main: March 2006 Archives

Dean MacGregor: Sleeping Project (at the Guggenheim), 2005

Call It Sleep

Add up the hours of sleep. That's a lot of down time. Or is it? Healing, sorting, rebuilding those synapses. Getting ready to roll. I think I'll take a nap.

And dreams, those letters that demand interpretation also need to be counted. Of course, sleep itself is a symbol.

Sleep as an art subject is rare, but Dean MacGregor may win the prize. As part of an ongoing series of sleepovers, on October 27, 2005 -- as recently reported on Artnet -- MacGregor slept all night in the Guggenheim Museum. Photo evidence of the Guggenheim nap and snoozes at other sites can be seen on his website:

                       *  *  *

Yes, Scott Burton did it first. Well, sort of. At a dinner party last month, Art in America's Betsy Baker asked me, vis a vis MacGregor, when Scott (a mutual friend) had done his sleeping piece.

As part of the opening night reception of Street Works at the Architectural League of New York in 1969, Burton, clad in pajamas, slept on a coton a staircase landing. Where's the proof? Back then we did not think of photographing every single art work we made, every single thought. How do you photograph a thought?

That was to come later.

Since we had had a falling out over something or another --- probably his capitulation to what I thought of asobject-mongering --- I never got a chance to ask Burton if he had indeed dreamed that evening, surrounded by strangers trudging up and down the elegant stairs of that Upper East Side mansion.

Sleepers Awake

It's unlikely MacGregor knows of Burton's sleep piece. He would have mentioned it on his website, where he cites the obscure Christopher D'arcangelo who in the mid-70's "did an action in the Guggenheim without anyone's permission or help." D'arcangelo also: "...cut all the number 13's out of a book, 'The exorcism of the number 13'."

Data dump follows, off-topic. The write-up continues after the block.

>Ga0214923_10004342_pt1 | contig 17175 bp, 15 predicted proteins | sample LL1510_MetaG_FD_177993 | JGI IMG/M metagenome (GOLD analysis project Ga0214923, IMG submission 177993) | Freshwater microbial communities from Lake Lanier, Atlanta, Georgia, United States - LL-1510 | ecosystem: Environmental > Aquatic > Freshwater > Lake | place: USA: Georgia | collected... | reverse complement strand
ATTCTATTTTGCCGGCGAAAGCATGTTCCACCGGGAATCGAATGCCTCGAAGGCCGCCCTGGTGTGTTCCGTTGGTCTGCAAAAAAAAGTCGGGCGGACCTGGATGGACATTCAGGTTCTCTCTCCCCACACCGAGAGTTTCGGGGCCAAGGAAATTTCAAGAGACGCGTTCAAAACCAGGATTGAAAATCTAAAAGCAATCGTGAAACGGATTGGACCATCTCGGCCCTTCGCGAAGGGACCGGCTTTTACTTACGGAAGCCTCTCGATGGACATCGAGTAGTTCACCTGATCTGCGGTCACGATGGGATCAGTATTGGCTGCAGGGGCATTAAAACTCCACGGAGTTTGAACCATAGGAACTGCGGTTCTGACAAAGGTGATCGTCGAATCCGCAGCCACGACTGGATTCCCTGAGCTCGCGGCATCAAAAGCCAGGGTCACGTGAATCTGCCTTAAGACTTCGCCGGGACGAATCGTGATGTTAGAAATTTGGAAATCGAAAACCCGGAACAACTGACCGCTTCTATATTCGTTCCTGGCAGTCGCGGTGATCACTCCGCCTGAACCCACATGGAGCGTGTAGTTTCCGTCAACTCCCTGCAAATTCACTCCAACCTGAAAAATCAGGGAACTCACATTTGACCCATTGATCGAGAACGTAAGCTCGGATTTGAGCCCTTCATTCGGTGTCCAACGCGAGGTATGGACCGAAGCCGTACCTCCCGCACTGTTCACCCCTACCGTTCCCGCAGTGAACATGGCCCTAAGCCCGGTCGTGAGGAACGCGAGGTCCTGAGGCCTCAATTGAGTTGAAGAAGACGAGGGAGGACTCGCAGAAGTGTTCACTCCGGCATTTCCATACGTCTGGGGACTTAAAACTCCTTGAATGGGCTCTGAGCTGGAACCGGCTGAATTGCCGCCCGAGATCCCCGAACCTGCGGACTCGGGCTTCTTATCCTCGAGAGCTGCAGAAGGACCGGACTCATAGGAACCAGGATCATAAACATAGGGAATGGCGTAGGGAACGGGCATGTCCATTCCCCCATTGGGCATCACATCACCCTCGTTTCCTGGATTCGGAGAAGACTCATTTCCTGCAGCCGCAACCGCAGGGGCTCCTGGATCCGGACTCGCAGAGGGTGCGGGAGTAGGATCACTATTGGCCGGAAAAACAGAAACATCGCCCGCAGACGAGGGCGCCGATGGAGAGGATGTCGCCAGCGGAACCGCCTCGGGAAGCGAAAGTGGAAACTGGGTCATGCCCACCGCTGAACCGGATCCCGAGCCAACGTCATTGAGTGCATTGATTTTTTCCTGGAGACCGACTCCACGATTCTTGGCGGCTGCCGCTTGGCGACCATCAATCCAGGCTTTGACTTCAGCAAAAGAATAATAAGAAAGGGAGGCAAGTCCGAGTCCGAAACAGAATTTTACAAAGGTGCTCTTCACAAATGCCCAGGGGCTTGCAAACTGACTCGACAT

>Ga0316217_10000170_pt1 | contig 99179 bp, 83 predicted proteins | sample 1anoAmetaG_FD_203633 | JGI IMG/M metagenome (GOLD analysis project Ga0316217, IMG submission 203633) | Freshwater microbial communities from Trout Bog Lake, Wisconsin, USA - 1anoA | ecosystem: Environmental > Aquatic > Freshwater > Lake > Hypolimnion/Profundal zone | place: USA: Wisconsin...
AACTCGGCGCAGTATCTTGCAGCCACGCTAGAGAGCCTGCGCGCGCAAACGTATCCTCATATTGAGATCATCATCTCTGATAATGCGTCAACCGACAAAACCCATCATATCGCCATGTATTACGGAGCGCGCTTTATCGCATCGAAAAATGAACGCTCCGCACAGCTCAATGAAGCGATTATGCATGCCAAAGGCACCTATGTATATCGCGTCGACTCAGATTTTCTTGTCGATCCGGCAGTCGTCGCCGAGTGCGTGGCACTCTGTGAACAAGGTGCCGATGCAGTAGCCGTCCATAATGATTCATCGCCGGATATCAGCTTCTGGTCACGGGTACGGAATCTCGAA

Besides, Burton's sleep piece was in public and was singular, whereas MacGregor's are mostly out-of-sight (but not off-camera) and compose a whole series of events. Dreams are not even considered, at least consciously.

MacGregor's art space sleepovers are particularly gripping, for who has not in moments of weakness in museums wished for a nap - out of sheer eye-fatigue or, more likely, boredom? The Stendahl Syndrome that apparently plagued Victorian visitors to Italy who swooned from aesthetic overload is no longer rampant. We have seen all these images before. An exit poll would I am sure reveal that most museum visitors actually had been asleep while standing and walking through the hallowed halls of MoMA, the Met, the Whitney, or scooting down the Guggenheim spiral. This leads to the metaphysical proposition that we are all asleep, pretty much most of the time.

What makes MacGregor's sleep pieces worth calling to your attention and worth thinking about? They carry forward certain tendencies of art radicalism explored in the late '60s but abandoned, repressed, co-opted, subsumed. Distribution seems to be mainly through his website. The sleeping pieces reactivate private performance conveyed/communicated by photography, such as the Body Works created by Ana Mendieta in the Seventies. They are symbols and thus richer, more complicated, more meaningful than signs or straight-forward figures of speech.